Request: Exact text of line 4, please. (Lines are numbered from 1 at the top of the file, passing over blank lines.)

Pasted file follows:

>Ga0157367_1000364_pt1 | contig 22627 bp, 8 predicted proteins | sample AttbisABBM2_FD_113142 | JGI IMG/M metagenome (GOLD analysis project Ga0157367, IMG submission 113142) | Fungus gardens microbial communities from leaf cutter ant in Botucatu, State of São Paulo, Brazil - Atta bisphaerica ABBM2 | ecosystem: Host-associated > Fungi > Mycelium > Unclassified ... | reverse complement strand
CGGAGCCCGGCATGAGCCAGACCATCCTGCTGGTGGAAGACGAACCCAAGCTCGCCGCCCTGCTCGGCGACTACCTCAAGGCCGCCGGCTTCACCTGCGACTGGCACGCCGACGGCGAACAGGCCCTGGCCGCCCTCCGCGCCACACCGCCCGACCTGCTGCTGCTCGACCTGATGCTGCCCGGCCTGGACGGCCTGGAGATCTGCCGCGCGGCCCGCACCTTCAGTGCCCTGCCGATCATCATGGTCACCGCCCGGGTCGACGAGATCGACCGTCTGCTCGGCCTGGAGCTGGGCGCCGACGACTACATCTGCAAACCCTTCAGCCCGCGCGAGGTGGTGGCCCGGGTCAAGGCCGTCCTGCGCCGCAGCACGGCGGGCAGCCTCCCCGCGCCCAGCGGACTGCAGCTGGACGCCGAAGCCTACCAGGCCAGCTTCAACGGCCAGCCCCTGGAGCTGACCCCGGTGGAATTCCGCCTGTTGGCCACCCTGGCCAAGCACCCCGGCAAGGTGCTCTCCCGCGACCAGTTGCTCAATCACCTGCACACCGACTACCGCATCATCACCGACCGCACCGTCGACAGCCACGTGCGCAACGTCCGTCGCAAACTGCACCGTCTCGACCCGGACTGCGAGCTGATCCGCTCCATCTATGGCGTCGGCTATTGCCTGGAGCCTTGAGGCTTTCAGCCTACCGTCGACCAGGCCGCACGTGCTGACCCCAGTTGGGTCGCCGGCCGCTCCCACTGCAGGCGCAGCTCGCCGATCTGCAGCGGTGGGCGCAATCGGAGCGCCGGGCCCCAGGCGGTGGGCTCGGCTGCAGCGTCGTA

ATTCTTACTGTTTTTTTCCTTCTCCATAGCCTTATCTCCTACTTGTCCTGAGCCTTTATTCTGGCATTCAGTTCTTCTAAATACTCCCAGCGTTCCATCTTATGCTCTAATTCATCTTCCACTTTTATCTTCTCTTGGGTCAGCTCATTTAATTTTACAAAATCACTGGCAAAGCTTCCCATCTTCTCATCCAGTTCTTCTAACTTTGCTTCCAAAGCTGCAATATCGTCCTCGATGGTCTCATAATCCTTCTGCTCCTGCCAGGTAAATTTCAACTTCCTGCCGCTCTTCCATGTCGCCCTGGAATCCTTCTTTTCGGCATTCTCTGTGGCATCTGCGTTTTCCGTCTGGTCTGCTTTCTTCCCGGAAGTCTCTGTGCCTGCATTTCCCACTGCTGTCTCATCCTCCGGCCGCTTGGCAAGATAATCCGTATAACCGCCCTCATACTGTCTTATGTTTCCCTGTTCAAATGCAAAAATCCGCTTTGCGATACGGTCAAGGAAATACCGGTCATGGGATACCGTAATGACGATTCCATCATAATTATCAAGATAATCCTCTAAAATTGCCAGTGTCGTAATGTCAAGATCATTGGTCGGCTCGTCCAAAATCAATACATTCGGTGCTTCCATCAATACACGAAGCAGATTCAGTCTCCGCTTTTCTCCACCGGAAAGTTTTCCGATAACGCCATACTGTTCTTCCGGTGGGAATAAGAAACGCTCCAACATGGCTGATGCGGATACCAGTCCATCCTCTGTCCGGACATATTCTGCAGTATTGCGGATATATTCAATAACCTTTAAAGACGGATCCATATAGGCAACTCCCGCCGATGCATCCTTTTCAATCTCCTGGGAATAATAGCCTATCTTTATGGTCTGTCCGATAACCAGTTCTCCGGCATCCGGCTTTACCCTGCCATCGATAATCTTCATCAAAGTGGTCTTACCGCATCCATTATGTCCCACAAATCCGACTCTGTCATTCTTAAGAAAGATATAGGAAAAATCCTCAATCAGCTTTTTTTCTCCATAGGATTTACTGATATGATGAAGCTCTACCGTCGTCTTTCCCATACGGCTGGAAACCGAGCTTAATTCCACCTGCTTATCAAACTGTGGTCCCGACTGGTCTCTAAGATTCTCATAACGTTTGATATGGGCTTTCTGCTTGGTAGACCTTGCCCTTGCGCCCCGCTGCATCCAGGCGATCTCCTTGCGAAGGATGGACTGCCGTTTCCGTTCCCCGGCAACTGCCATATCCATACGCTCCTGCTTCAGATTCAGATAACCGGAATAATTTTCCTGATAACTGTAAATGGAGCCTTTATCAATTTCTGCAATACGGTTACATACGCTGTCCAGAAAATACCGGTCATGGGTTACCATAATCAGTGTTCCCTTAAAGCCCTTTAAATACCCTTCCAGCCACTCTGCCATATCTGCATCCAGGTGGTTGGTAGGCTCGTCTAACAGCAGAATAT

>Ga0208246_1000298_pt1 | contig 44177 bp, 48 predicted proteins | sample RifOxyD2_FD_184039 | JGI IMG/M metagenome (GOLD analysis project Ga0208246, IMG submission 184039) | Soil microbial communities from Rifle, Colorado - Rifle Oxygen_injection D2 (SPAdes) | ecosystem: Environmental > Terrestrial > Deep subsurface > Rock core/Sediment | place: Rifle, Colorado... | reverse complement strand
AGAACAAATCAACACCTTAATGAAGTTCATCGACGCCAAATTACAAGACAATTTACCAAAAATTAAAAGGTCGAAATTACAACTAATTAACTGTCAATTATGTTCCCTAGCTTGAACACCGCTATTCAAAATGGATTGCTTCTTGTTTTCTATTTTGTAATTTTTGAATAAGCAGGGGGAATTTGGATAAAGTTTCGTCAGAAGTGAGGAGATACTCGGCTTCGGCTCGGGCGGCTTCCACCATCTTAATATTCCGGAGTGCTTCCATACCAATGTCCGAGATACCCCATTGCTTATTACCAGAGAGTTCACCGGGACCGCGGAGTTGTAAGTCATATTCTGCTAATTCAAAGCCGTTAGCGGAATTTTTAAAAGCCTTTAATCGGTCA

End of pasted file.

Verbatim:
>Ga0208246_1000298_pt1 | contig 44177 bp, 48 predicted proteins | sample RifOxyD2_FD_184039 | JGI IMG/M metagenome (GOLD analysis project Ga0208246, IMG submission 184039) | Soil microbial communities from Rifle, Colorado - Rifle Oxygen_injection D2 (SPAdes) | ecosystem: Environmental > Terrestrial > Deep subsurface > Rock core/Sediment | place: Rifle, Colorado... | reverse complement strand